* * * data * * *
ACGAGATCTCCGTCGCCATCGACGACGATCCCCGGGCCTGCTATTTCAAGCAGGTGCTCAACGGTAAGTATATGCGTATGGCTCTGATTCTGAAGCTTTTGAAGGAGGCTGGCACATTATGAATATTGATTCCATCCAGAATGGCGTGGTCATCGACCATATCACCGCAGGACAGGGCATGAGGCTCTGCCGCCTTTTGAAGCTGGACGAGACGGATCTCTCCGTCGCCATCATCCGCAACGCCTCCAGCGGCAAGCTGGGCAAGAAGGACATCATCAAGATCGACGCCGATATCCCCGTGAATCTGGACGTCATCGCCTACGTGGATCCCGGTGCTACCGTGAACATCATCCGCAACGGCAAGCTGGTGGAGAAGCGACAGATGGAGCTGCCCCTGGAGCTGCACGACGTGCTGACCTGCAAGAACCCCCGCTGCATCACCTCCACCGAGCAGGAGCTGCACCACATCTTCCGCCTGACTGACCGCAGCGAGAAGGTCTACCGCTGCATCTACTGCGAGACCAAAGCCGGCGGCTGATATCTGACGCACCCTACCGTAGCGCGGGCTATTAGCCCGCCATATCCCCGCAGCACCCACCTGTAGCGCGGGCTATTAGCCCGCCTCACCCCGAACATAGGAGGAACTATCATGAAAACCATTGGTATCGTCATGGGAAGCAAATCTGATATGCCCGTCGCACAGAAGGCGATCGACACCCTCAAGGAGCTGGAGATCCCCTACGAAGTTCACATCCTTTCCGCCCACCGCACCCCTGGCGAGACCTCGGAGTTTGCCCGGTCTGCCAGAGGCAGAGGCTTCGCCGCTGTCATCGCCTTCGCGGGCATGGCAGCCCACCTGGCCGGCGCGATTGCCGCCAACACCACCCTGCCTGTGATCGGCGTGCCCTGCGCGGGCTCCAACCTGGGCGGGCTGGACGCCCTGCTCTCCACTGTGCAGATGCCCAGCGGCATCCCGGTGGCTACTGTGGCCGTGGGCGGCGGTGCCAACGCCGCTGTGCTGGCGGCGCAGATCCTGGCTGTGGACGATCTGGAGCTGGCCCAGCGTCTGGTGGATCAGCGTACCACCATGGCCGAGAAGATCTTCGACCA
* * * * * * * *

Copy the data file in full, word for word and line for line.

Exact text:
ACGAGATCTCCGTCGCCATCGACGACGATCCCCGGGCCTGCTATTTCAAGCAGGTGCTCAACGGTAAGTATATGCGTATGGCTCTGATTCTGAAGCTTTTGAAGGAGGCTGGCACATTATGAATATTGATTCCATCCAGAATGGCGTGGTCATCGACCATATCACCGCAGGACAGGGCATGAGGCTCTGCCGCCTTTTGAAGCTGGACGAGACGGATCTCTCCGTCGCCATCATCCGCAACGCCTCCAGCGGCAAGCTGGGCAAGAAGGACATCATCAAGATCGACGCCGATATCCCCGTGAATCTGGACGTCATCGCCTACGTGGATCCCGGTGCTACCGTGAACATCATCCGCAACGGCAAGCTGGTGGAGAAGCGACAGATGGAGCTGCCCCTGGAGCTGCACGACGTGCTGACCTGCAAGAACCCCCGCTGCATCACCTCCACCGAGCAGGAGCTGCACCACATCTTCCGCCTGACTGACCGCAGCGAGAAGGTCTACCGCTGCATCTACTGCGAGACCAAAGCCGGCGGCTGATATCTGACGCACCCTACCGTAGCGCGGGCTATTAGCCCGCCATATCCCCGCAGCACCCACCTGTAGCGCGGGCTATTAGCCCGCCTCACCCCGAACATAGGAGGAACTATCATGAAAACCATTGGTATCGTCATGGGAAGCAAATCTGATATGCCCGTCGCACAGAAGGCGATCGACACCCTCAAGGAGCTGGAGATCCCCTACGAAGTTCACATCCTTTCCGCCCACCGCACCCCTGGCGAGACCTCGGAGTTTGCCCGGTCTGCCAGAGGCAGAGGCTTCGCCGCTGTCATCGCCTTCGCGGGCATGGCAGCCCACCTGGCCGGCGCGATTGCCGCCAACACCACCCTGCCTGTGATCGGCGTGCCCTGCGCGGGCTCCAACCTGGGCGGGCTGGACGCCCTGCTCTCCACTGTGCAGATGCCCAGCGGCATCCCGGTGGCTACTGTGGCCGTGGGCGGCGGTGCCAACGCCGCTGTGCTGGCGGCGCAGATCCTGGCTGTGGACGATCTGGAGCTGGCCCAGCGTCTGGTGGATCAGCGTACCACCATGGCCGAGAAGATCTTCGACCA